It could be you’re shocked or disappointed by what a will says. Or you might believe the will doesn’t represent the true intentions of the deceased. In such cases you may be able to challenge it. There are different ways to do this. Learn about some common grounds for challenging a will, and what’s involved.
What you should know
If your spouse or parent passed away, and you’re unhappy with what they left you in their will, you can challenge it in court. You may feel you didn’t receive a fair share. Or maybe they didn’t leave you anything at all.
A will-maker is generally allowed to divide their property however they want. However, under the law in BC, a spouse or child of a will-maker who has passed away can challenge the will in court if they feel it doesn’t “make adequate provision for the proper maintenance and support” for them. This is called a wills variation claim.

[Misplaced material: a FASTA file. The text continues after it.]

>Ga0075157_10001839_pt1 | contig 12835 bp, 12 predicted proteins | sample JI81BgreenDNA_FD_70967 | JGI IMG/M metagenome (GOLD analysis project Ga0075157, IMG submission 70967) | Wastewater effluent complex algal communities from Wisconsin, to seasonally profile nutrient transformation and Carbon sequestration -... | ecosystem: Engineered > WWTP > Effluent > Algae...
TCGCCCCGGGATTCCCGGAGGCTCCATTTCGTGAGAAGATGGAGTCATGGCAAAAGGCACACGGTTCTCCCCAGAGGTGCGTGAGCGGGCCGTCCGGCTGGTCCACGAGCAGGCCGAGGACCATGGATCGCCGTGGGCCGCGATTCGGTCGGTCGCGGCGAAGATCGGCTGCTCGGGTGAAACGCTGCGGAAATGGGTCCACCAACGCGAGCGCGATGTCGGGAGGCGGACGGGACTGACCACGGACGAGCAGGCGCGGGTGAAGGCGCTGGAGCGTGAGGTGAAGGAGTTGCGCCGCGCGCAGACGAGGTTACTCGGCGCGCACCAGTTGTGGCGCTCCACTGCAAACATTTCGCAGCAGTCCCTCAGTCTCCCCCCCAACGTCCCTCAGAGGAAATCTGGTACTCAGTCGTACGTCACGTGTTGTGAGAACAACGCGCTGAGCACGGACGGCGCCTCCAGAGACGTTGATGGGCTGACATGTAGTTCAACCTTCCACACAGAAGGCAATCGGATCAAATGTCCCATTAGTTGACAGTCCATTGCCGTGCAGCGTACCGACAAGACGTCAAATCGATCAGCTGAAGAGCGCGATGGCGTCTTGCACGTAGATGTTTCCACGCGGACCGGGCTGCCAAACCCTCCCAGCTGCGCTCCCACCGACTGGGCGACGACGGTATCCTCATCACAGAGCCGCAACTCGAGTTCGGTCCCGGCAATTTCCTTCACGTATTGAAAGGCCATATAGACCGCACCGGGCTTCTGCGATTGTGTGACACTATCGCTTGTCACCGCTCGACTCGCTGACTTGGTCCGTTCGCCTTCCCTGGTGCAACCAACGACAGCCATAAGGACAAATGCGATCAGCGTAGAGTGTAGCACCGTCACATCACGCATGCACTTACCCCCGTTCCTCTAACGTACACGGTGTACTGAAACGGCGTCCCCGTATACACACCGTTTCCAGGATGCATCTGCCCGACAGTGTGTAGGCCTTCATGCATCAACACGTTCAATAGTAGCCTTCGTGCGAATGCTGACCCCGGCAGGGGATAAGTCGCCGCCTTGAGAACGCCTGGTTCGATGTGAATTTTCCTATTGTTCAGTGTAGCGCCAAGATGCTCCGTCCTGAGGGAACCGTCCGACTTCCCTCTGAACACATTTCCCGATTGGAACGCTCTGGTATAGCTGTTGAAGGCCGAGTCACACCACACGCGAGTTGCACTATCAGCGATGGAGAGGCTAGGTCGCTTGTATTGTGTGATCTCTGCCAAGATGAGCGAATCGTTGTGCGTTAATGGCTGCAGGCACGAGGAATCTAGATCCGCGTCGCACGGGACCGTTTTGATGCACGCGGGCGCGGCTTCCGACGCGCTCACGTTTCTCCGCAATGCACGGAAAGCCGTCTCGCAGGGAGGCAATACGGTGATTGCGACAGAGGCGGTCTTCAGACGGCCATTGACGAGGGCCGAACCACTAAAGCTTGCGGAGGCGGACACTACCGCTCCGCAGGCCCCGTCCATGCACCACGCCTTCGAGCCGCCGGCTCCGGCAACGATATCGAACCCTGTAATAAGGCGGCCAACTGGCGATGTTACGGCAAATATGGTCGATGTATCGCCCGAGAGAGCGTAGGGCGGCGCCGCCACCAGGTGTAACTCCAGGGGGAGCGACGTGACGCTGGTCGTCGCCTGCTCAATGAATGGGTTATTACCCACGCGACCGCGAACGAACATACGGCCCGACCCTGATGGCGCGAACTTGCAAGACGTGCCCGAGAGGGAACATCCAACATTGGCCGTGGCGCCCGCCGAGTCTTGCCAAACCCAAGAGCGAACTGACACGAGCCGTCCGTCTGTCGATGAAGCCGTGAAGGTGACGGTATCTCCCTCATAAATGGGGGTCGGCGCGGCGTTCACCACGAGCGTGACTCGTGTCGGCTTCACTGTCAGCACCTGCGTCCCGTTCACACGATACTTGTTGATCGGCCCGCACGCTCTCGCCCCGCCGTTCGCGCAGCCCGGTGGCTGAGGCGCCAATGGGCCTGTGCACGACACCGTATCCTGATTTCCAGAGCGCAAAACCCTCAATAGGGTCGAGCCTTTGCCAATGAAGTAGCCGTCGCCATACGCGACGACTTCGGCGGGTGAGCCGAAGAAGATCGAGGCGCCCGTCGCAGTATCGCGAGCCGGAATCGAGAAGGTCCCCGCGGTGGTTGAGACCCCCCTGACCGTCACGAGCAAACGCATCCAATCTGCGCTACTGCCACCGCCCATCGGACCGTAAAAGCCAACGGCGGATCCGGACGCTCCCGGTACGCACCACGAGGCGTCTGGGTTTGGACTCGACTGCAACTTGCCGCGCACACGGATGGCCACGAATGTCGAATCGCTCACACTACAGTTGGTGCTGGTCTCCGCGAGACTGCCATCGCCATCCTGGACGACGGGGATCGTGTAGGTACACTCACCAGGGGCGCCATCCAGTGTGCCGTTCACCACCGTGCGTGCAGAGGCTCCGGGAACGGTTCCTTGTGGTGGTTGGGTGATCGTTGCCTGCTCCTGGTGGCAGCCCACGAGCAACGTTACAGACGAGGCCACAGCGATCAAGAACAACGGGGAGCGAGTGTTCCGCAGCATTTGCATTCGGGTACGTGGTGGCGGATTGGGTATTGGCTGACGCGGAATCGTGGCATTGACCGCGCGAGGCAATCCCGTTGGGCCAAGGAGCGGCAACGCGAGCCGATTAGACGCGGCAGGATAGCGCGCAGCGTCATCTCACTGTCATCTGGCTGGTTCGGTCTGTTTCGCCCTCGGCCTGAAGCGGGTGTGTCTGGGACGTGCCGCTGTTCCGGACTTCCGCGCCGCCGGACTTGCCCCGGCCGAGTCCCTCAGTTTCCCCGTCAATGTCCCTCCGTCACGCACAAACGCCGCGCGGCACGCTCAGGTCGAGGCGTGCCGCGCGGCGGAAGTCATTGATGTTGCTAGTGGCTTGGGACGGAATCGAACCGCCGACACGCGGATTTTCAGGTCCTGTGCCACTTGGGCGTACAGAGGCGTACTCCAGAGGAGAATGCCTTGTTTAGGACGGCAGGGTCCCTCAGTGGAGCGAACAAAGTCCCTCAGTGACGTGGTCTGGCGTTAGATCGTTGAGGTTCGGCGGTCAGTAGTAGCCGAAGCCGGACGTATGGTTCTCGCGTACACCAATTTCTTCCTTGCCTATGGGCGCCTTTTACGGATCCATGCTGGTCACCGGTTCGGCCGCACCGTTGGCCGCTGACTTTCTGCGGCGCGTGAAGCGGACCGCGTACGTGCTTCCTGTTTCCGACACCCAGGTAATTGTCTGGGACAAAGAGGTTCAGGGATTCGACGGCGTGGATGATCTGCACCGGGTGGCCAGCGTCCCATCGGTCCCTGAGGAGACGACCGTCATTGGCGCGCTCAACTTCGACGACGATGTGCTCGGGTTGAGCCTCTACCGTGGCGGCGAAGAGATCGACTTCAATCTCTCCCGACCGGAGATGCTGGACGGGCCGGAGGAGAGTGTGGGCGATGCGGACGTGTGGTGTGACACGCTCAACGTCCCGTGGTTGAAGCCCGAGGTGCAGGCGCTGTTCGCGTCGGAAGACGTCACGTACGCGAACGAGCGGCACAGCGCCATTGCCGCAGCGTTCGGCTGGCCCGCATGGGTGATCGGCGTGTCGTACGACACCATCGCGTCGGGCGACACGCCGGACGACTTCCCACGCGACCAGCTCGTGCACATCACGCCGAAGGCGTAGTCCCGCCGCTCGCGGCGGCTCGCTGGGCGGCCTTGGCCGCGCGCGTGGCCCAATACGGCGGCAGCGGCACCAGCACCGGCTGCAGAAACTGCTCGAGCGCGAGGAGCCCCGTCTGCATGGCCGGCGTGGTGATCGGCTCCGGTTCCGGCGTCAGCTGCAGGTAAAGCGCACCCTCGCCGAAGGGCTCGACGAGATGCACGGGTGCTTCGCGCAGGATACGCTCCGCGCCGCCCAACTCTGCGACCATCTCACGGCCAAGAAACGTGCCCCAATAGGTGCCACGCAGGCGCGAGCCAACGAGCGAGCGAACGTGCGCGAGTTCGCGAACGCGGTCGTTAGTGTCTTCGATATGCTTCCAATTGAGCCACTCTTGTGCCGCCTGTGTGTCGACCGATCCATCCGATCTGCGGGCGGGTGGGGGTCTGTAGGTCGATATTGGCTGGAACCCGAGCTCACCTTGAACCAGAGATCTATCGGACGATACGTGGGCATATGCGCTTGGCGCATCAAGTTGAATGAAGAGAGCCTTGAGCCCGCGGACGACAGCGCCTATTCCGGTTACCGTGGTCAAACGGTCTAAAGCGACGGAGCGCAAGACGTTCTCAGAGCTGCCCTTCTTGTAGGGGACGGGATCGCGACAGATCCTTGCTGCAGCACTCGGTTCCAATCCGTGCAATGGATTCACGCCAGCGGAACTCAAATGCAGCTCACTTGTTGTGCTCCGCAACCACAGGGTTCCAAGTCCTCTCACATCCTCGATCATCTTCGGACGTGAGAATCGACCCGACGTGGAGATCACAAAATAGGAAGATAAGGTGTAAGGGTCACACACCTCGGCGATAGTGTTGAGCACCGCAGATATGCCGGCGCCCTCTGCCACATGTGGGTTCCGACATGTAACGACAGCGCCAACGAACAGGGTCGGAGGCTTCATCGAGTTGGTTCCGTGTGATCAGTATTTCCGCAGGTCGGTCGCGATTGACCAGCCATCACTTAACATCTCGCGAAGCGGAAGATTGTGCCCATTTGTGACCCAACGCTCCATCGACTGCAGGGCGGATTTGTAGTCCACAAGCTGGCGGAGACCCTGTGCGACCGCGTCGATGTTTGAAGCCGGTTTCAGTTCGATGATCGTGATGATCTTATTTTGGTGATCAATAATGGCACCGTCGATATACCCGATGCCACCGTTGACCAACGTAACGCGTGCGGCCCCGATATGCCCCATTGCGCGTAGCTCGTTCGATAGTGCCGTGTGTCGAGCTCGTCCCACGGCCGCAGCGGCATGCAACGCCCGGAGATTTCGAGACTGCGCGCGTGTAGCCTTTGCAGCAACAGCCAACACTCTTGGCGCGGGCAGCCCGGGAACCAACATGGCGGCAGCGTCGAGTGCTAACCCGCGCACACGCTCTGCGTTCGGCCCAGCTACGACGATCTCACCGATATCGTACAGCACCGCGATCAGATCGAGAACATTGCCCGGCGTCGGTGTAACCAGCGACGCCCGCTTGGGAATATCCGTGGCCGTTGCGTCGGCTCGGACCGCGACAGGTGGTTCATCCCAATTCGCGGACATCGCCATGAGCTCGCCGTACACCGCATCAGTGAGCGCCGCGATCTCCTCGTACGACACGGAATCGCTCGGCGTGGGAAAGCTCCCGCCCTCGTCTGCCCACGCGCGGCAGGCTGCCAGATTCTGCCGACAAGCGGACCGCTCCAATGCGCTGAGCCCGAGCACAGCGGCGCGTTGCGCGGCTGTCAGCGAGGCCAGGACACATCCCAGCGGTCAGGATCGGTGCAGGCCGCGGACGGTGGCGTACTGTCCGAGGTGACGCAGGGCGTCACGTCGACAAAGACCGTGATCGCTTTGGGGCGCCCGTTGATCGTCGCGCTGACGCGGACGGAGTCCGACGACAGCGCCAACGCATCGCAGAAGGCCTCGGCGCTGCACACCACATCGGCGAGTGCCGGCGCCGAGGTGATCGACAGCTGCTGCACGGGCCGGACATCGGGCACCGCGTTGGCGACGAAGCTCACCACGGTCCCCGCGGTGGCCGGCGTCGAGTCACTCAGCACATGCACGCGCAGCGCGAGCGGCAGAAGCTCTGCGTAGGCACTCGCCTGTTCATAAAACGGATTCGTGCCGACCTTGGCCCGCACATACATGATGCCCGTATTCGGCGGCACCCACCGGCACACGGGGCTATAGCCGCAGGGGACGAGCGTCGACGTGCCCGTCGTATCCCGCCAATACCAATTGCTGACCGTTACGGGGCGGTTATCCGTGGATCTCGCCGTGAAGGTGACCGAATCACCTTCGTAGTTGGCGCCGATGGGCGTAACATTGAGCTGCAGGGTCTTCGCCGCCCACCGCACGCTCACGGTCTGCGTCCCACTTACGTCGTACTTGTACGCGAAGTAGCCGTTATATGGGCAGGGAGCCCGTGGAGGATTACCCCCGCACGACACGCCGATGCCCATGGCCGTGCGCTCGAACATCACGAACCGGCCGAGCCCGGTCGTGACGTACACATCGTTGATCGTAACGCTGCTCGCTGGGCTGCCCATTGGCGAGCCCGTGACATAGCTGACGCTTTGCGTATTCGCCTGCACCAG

If you’re a friend or relative (other than a spouse or child), you may be disappointed with what you got or didn’t get under a will. You cannot make this type of claim. However, there are other ways you can challenge the will, which we’ll explore below.
Under estates law,you are a deceased person’s spouse if you:
- were married when they died, or
- lived with them in a marriage-like relationship for at least two years immediately before they died.
Marriage-like relationships between people of the same sex are included, so a gay or lesbian partner can make a claim as a spouse if they meet the same two-year test.